It did, though, receive what it termed a reasonable mortgage offer several months before its charter re-authorization.
Rochester Academy Charter School insists it has no formal relationship with Terra, much less with Fethullah Gulen. The real story, its leaders say, is a graduation rate above 90 percent, one of the highest marks for schools serving mostly Rochester students.
"RACS is governed by seven independent board members; they make the decisions," the school's Executive Director Mehmet Demirtas said.
Demirtas and a number of other RACS leaders have connections with other Gulen-linked organizations. The RACS board president, Mahmut Gedemenli, was Terra's treasurer in 2010 and 2011, and two other leaders have been identified as representing Rochester's Turkish Cultural Center, an explicitly Gulenist organization.
"I may be a part of any social group, but that doesn’t make the school whatever you call it," Demirtas said.
Over the last 20 years, dozens of charter schools (a minority of the overall sector) have opened across the United States with a few things in common. They're run and partly staffed by Turkish-Americans with professional and personal ties to Gulenist organizations; they sign sizable contracts with Gulen-related entities; and they deny any Gulen affiliation.
Rochester Academy Charter School is one such school.
Allegations of a national or international Gulen network are based not on formal affiliations — RACS denies any connection whatsoever — but rather a well-established pattern of tactics in procurement, hiring and real estate.
One is reliance on Gulen-suspected contractors such as Apple Educational Services, with which RACS has a $15,000 no-bid annual contract for tablet computers. Likely Gulen schools elsewhere in New York have large contracts with the company as well.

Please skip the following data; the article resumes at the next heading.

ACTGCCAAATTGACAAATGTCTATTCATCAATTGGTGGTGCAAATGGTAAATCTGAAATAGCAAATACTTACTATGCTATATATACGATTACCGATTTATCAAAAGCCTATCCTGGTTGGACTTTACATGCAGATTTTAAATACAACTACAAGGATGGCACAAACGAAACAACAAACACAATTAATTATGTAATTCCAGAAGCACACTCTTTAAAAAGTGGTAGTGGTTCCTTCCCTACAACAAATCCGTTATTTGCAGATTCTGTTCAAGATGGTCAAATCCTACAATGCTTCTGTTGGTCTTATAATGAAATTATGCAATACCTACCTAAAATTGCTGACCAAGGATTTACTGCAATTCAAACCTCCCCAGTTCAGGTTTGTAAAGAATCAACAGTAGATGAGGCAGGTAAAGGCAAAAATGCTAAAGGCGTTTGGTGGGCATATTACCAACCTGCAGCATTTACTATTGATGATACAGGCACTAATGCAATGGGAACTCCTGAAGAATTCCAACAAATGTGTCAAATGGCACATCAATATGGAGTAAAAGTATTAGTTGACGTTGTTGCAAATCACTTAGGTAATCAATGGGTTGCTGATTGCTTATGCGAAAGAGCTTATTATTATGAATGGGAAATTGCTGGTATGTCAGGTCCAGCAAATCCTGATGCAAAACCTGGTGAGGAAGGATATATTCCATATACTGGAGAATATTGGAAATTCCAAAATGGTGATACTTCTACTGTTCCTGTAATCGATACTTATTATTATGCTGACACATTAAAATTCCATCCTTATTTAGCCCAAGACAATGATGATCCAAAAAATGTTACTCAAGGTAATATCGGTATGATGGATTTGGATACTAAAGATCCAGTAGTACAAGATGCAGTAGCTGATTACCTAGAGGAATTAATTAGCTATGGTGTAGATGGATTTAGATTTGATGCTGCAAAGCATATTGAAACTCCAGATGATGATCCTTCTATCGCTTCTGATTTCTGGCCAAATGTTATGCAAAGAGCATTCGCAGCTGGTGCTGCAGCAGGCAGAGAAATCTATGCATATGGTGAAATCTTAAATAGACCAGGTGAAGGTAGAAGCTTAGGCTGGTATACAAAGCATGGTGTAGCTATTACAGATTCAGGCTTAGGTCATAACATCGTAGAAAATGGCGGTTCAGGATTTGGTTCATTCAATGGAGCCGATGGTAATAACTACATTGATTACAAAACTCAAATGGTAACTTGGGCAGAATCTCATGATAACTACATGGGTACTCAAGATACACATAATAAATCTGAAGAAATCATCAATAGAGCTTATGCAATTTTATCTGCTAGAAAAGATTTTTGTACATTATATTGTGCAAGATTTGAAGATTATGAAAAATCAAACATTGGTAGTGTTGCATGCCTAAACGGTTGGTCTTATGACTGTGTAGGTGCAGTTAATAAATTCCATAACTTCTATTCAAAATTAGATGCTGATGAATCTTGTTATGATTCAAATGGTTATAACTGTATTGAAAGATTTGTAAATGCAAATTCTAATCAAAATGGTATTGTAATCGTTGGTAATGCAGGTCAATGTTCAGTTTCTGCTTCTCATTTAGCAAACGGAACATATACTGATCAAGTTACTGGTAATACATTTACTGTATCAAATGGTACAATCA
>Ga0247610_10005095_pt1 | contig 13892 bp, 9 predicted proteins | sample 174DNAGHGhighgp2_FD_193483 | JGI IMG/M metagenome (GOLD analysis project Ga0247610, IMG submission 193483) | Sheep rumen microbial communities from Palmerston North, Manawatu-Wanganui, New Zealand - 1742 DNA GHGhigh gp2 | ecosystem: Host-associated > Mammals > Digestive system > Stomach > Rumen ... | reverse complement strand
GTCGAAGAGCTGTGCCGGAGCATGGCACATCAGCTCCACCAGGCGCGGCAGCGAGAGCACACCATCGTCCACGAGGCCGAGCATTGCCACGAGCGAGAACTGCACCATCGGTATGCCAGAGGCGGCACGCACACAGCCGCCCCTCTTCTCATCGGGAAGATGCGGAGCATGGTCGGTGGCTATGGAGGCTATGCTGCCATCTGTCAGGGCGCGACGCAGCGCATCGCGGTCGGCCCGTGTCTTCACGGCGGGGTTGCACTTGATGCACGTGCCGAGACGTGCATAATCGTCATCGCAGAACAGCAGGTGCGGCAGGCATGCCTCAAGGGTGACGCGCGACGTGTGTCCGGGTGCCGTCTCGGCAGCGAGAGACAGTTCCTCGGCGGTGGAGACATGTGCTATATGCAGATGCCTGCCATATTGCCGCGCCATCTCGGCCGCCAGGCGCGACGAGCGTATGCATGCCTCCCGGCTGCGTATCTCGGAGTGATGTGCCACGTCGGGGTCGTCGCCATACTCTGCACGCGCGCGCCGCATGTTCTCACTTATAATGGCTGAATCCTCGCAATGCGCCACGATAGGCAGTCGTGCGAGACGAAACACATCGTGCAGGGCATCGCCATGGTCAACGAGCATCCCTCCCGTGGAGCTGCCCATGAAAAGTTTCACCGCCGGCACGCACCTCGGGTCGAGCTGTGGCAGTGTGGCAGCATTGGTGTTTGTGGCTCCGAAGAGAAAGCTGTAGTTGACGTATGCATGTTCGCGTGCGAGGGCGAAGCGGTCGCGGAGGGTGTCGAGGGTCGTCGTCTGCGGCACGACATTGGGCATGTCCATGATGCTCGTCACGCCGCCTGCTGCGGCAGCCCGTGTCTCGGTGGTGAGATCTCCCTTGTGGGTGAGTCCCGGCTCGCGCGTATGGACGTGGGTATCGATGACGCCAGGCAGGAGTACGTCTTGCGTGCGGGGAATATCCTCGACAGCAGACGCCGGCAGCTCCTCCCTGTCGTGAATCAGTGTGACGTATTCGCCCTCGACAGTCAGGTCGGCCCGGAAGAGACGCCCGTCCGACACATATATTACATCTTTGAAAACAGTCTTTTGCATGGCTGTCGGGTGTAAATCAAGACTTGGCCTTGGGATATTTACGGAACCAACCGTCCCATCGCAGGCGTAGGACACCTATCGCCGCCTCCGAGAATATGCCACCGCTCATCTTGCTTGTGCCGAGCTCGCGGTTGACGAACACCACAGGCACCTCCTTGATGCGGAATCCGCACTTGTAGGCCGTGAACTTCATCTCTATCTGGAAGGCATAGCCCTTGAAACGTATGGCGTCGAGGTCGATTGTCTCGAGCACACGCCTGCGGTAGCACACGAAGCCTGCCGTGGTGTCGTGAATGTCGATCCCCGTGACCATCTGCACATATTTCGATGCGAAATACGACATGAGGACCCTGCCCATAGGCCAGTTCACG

A 2013 audit from the New York State Comptroller found RACS had issued split payments to four related companies in a bid to avoid seeking board approval.
Demirtas said this month he couldn't recall who the four vendors were. The Comptroller's office, though, identified them this month as four arms of a New Jersey business co-founded in 2009 by Murat Kaval, the CEO of the openly Gulenist Peace Islands Institute and a former public relations officer for Apple Educational Services.
Another recurring pattern is the widespread use of H1-B skilled worker visas to recruit employees from Turkey. RACS has applied for five H1-B skilled worker visas since 2013, more than every other Rochester-area K-12 school combined.
Former Gulen-suspected school employees elsewhere have alleged they were forced to give up part of their salary in exchange for the visa, a charge those schools have denied.
Demirtas said the school has used the H1-B visas simply to recruit for workforce needs it could not fill locally, including a science teacher and IT administrator.
More generally, he wrote in an email: "We routinely network with other local and regional charter schools, as well as social organizations. To imply that these professional and social intersections are inappropriate is irresponsible."